Posthumous Fame.—There is sense in hoping for recognition in a distant future only when we take it for granted that mankind will remain essentially unchanged, and that whatever is great is not for one age only but will be looked upon as great for all time. But this is an error. In all their sentiments and judgments concerning what is good and beautiful mankind have greatly changed; it is mere fantasy to imagine one's self to be a mile ahead, and that the whole of mankind is coming our way. Besides, a scholar who is misjudged may at present reckon with certainty that his discovery will be made by others, and that, at best, it will be allowed to him later on by some historian that he also already knew this or that but was not in a position to secure the recognition of his knowledge. Not to be recognised, is always interpreted by posterity as lack of power. In short, one should not so readily speak in favour of haughty solitude. There are, however, exceptional cases; but it is chiefly our faults, weakness, and follies that hinder the recognition of our great qualities.


Of Friends.—Just consider with thyself how different are the feelings, how divided are the[Pg 293] opinions of even the nearest acquaintances; how even the same opinions in thy friend's mind have quite a different aspect and strength from what they have in thine own; and how manifold are the occasions which arise for misunderstanding and hostile severance. After all this thou wilt say to thyself, "How insecure is the ground upon which all our alliances and friendships rest, how liable to cold downpours and bad weather, how lonely is every creature!" When a person recognises this fact, and, in addition, that all opinions and the nature and strength of them in his fellow-men are just as necessary and irresponsible as their actions; when his eye learns to see this internal necessity of opinions, owing to the indissoluble interweaving of character, occupation, talent, and environment,—he will perhaps get rid of the bitterness and sharpness of the feeling with which the sage exclaimed, "Friends, there are no friends!" Much rather will he make the confession to himself:—Yes, there are friends, but they were drawn towards thee by error and deception concerning thy character; and they must have learnt to be silent in order to remain thy friends; for such human relationships almost always rest on the fact that some few things are never said, are never, indeed, alluded to; but if these pebbles are set rolling friendship follows afterwards and is broken. Are there any who would not be mortally injured if they were to learn what their most intimate friends really knew about them? By getting a knowledge of ourselves, and by looking upon our nature as a changing sphere of opinions and moods,[Pg 294] and thereby learning to despise ourselves a little, we recover once more our equilibrium with the rest of mankind. It is true that we have good reason to despise each of our acquaintances, even the greatest of them; but just as good reason to turn this feeling against ourselves. And so we will bear with each other, since we bear with ourselves; and perhaps there will come to each a happier hour, when he will exclaim:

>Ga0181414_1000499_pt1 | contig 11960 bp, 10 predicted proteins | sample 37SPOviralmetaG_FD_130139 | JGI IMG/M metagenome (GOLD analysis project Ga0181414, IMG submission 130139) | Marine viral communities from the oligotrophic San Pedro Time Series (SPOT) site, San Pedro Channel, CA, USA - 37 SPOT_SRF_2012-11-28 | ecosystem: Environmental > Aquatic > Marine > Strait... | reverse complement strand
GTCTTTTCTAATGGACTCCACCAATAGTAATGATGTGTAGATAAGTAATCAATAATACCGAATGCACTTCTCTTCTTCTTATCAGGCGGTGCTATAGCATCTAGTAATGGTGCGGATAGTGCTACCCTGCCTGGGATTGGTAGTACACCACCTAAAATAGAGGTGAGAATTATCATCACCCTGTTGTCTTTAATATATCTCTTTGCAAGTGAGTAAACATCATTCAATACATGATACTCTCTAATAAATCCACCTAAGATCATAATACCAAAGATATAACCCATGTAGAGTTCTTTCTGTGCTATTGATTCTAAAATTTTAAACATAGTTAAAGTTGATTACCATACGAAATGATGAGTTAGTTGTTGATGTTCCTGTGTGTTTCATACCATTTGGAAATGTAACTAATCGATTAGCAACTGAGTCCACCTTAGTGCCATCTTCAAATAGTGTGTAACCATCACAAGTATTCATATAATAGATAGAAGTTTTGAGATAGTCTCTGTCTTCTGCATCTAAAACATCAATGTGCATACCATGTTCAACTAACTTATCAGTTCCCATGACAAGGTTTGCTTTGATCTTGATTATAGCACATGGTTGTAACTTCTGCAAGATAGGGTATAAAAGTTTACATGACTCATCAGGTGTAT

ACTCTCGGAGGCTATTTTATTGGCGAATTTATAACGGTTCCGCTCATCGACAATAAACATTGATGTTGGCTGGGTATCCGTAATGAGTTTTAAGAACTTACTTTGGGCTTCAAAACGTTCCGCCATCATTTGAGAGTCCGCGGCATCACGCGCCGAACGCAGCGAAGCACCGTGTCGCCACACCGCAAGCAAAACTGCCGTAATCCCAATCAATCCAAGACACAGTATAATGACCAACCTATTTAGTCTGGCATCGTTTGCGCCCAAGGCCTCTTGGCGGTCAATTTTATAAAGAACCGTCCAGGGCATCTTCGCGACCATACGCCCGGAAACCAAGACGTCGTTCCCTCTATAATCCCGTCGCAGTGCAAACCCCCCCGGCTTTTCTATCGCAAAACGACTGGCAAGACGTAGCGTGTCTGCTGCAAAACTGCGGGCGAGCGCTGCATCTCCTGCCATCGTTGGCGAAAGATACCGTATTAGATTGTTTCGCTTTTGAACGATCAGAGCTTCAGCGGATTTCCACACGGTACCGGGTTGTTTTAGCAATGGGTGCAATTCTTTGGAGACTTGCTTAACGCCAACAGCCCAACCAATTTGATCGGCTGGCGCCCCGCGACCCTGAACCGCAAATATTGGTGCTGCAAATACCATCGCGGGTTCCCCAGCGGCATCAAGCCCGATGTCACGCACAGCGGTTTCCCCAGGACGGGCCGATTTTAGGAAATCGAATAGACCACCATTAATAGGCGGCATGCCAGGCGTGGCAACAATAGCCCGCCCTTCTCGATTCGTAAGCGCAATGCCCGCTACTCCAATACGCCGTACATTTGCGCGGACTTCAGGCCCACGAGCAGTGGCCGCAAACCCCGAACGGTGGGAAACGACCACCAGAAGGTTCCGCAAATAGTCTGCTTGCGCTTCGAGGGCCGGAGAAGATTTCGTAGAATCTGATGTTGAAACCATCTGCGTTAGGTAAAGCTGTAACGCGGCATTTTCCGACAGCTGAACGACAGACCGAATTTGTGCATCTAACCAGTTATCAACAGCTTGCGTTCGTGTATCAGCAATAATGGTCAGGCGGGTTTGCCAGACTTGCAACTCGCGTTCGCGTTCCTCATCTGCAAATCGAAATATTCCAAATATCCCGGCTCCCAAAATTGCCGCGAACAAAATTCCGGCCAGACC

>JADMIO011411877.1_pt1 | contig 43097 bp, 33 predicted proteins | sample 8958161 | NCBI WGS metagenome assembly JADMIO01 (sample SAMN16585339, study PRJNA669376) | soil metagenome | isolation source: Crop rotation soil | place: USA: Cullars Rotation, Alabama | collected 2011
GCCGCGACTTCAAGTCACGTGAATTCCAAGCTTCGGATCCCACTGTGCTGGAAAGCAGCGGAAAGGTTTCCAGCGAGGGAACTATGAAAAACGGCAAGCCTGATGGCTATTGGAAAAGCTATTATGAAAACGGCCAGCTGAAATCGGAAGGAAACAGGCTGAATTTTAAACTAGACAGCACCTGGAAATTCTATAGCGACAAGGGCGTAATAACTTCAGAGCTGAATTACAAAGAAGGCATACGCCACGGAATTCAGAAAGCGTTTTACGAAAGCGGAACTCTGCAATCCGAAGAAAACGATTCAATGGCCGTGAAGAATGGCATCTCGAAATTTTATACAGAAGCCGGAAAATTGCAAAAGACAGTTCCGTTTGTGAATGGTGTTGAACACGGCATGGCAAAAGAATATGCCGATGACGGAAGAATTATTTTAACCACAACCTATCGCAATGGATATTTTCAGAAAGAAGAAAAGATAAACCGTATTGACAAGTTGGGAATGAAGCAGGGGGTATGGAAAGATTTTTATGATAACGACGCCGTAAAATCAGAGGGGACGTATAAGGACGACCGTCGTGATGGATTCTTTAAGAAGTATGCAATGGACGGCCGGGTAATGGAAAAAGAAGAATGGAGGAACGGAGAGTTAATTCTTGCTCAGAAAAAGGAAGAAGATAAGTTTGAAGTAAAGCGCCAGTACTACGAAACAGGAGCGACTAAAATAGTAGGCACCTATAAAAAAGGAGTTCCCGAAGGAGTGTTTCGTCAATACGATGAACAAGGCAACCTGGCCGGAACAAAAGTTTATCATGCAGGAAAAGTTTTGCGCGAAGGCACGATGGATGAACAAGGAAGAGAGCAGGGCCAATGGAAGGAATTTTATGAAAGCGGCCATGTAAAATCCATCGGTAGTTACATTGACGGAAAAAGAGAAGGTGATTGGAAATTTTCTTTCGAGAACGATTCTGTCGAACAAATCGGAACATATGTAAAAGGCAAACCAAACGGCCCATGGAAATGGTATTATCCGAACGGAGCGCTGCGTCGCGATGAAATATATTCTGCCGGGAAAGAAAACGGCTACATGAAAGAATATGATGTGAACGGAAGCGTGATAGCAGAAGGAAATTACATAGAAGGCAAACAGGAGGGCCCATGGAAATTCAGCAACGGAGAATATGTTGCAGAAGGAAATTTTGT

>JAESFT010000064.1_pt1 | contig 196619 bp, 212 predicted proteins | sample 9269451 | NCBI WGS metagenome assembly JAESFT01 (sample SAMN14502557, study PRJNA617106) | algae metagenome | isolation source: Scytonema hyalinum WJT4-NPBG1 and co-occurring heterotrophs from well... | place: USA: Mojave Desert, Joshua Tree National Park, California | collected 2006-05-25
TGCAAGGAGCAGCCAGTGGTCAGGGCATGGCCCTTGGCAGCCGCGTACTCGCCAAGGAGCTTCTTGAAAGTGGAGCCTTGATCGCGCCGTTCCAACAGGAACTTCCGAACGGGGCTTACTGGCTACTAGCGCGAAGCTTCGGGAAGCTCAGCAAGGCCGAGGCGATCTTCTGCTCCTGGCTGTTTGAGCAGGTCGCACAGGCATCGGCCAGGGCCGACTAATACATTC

"Friends, there are really no friends!" thus cried
th' expiring old sophist;
"Foes, there is really no foe!"—thus shout I,
the incarnate fool.

[Pg 295]




The Perfect Woman.—The perfect woman is a higher type of humanity than the perfect man, and also something much rarer. The natural history of animals furnishes grounds in support of this theory.


Friendship and Marriage.—The best friend will probably get the best wife, because a good marriage is based on talent for friendship.